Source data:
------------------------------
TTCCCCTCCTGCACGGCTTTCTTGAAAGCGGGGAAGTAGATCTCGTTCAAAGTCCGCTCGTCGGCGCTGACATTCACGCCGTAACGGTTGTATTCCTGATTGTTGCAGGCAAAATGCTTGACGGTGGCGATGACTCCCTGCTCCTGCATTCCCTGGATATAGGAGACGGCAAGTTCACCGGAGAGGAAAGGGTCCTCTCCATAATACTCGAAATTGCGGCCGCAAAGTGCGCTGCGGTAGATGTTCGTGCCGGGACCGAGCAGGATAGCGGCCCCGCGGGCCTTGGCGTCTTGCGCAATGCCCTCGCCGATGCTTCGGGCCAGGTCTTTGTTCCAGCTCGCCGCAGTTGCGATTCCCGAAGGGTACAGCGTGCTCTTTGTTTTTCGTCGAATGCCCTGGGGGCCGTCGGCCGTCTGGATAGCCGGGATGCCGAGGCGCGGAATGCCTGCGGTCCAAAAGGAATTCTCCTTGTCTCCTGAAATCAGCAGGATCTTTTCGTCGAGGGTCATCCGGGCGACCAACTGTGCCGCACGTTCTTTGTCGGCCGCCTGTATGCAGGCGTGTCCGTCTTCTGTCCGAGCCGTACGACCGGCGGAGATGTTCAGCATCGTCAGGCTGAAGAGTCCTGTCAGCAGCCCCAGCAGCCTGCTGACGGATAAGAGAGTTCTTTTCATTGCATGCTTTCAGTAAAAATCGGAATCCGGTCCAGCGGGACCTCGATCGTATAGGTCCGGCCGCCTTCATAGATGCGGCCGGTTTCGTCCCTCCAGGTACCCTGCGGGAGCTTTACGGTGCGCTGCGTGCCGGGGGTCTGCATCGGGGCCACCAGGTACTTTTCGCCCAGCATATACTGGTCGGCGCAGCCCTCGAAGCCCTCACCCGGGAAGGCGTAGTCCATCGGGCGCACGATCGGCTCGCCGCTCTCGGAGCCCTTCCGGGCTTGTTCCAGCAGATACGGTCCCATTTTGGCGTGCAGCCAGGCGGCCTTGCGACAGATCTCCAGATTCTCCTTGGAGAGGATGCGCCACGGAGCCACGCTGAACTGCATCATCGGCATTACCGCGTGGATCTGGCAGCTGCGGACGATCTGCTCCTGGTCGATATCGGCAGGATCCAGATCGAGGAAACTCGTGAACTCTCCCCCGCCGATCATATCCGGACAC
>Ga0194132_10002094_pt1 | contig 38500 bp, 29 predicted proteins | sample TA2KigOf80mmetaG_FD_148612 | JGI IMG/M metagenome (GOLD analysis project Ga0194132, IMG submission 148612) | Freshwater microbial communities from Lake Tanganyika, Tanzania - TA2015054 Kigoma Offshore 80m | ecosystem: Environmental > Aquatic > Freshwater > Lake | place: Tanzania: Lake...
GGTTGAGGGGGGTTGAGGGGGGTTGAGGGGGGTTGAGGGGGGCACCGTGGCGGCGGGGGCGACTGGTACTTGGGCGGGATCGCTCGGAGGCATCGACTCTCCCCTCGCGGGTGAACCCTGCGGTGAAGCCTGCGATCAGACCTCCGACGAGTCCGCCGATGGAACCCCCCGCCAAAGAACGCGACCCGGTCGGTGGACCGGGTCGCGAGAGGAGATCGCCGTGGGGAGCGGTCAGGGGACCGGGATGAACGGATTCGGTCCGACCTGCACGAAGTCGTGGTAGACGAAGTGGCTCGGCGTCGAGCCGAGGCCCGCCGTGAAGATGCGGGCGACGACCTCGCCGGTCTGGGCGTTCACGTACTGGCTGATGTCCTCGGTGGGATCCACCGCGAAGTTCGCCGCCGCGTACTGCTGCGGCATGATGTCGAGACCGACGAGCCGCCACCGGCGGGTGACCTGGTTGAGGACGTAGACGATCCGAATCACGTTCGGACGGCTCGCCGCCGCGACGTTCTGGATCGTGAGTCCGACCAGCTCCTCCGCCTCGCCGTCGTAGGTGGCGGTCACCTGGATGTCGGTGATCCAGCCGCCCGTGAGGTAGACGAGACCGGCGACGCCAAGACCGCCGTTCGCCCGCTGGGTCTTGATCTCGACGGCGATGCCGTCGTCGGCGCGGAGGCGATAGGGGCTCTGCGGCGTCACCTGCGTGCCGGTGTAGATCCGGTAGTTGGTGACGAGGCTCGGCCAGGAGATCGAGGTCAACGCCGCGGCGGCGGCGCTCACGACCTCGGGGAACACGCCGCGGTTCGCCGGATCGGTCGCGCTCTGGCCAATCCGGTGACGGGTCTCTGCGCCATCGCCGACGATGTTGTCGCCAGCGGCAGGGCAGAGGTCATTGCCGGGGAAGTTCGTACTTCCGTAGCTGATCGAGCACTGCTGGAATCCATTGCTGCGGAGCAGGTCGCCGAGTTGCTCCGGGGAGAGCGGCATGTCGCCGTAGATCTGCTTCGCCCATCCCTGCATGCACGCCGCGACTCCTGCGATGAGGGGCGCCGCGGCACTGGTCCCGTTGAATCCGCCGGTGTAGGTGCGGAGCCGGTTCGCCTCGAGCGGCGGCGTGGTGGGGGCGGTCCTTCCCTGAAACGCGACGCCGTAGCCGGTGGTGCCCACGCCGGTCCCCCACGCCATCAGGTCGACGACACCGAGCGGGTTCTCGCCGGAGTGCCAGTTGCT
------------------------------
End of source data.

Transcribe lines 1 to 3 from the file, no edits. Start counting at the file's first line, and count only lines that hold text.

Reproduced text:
TTCCCCTCCTGCACGGCTTTCTTGAAAGCGGGGAAGTAGATCTCGTTCAAAGTCCGCTCGTCGGCGCTGACATTCACGCCGTAACGGTTGTATTCCTGATTGTTGCAGGCAAAATGCTTGACGGTGGCGATGACTCCCTGCTCCTGCATTCCCTGGATATAGGAGACGGCAAGTTCACCGGAGAGGAAAGGGTCCTCTCCATAATACTCGAAATTGCGGCCGCAAAGTGCGCTGCGGTAGATGTTCGTGCCGGGACCGAGCAGGATAGCGGCCCCGCGGGCCTTGGCGTCTTGCGCAATGCCCTCGCCGATGCTTCGGGCCAGGTCTTTGTTCCAGCTCGCCGCAGTTGCGATTCCCGAAGGGTACAGCGTGCTCTTTGTTTTTCGTCGAATGCCCTGGGGGCCGTCGGCCGTCTGGATAGCCGGGATGCCGAGGCGCGGAATGCCTGCGGTCCAAAAGGAATTCTCCTTGTCTCCTGAAATCAGCAGGATCTTTTCGTCGAGGGTCATCCGGGCGACCAACTGTGCCGCACGTTCTTTGTCGGCCGCCTGTATGCAGGCGTGTCCGTCTTCTGTCCGAGCCGTACGACCGGCGGAGATGTTCAGCATCGTCAGGCTGAAGAGTCCTGTCAGCAGCCCCAGCAGCCTGCTGACGGATAAGAGAGTTCTTTTCATTGCATGCTTTCAGTAAAAATCGGAATCCGGTCCAGCGGGACCTCGATCGTATAGGTCCGGCCGCCTTCATAGATGCGGCCGGTTTCGTCCCTCCAGGTACCCTGCGGGAGCTTTACGGTGCGCTGCGTGCCGGGGGTCTGCATCGGGGCCACCAGGTACTTTTCGCCCAGCATATACTGGTCGGCGCAGCCCTCGAAGCCCTCACCCGGGAAGGCGTAGTCCATCGGGCGCACGATCGGCTCGCCGCTCTCGGAGCCCTTCCGGGCTTGTTCCAGCAGATACGGTCCCATTTTGGCGTGCAGCCAGGCGGCCTTGCGACAGATCTCCAGATTCTCCTTGGAGAGGATGCGCCACGGAGCCACGCTGAACTGCATCATCGGCATTACCGCGTGGATCTGGCAGCTGCGGACGATCTGCTCCTGGTCGATATCGGCAGGATCCAGATCGAGGAAACTCGTGAACTCTCCCCCGCCGATCATATCCGGACAC
>Ga0194132_10002094_pt1 | contig 38500 bp, 29 predicted proteins | sample TA2KigOf80mmetaG_FD_148612 | JGI IMG/M metagenome (GOLD analysis project Ga0194132, IMG submission 148612) | Freshwater microbial communities from Lake Tanganyika, Tanzania - TA2015054 Kigoma Offshore 80m | ecosystem: Environmental > Aquatic > Freshwater > Lake | place: Tanzania: Lake...
GGTTGAGGGGGGTTGAGGGGGGTTGAGGGGGGTTGAGGGGGGCACCGTGGCGGCGGGGGCGACTGGTACTTGGGCGGGATCGCTCGGAGGCATCGACTCTCCCCTCGCGGGTGAACCCTGCGGTGAAGCCTGCGATCAGACCTCCGACGAGTCCGCCGATGGAACCCCCCGCCAAAGAACGCGACCCGGTCGGTGGACCGGGTCGCGAGAGGAGATCGCCGTGGGGAGCGGTCAGGGGACCGGGATGAACGGATTCGGTCCGACCTGCACGAAGTCGTGGTAGACGAAGTGGCTCGGCGTCGAGCCGAGGCCCGCCGTGAAGATGCGGGCGACGACCTCGCCGGTCTGGGCGTTCACGTACTGGCTGATGTCCTCGGTGGGATCCACCGCGAAGTTCGCCGCCGCGTACTGCTGCGGCATGATGTCGAGACCGACGAGCCGCCACCGGCGGGTGACCTGGTTGAGGACGTAGACGATCCGAATCACGTTCGGACGGCTCGCCGCCGCGACGTTCTGGATCGTGAGTCCGACCAGCTCCTCCGCCTCGCCGTCGTAGGTGGCGGTCACCTGGATGTCGGTGATCCAGCCGCCCGTGAGGTAGACGAGACCGGCGACGCCAAGACCGCCGTTCGCCCGCTGGGTCTTGATCTCGACGGCGATGCCGTCGTCGGCGCGGAGGCGATAGGGGCTCTGCGGCGTCACCTGCGTGCCGGTGTAGATCCGGTAGTTGGTGACGAGGCTCGGCCAGGAGATCGAGGTCAACGCCGCGGCGGCGGCGCTCACGACCTCGGGGAACACGCCGCGGTTCGCCGGATCGGTCGCGCTCTGGCCAATCCGGTGACGGGTCTCTGCGCCATCGCCGACGATGTTGTCGCCAGCGGCAGGGCAGAGGTCATTGCCGGGGAAGTTCGTACTTCCGTAGCTGATCGAGCACTGCTGGAATCCATTGCTGCGGAGCAGGTCGCCGAGTTGCTCCGGGGAGAGCGGCATGTCGCCGTAGATCTGCTTCGCCCATCCCTGCATGCACGCCGCGACTCCTGCGATGAGGGGCGCCGCGGCACTGGTCCCGTTGAATCCGCCGGTGTAGGTGCGGAGCCGGTTCGCCTCGAGCGGCGGCGTGGTGGGGGCGGTCCTTCCCTGAAACGCGACGCCGTAGCCGGTGGTGCCCACGCCGGTCCCCCACGCCATCAGGTCGACGACACCGAGCGGGTTCTCGCCGGAGTGCCAGTTGCT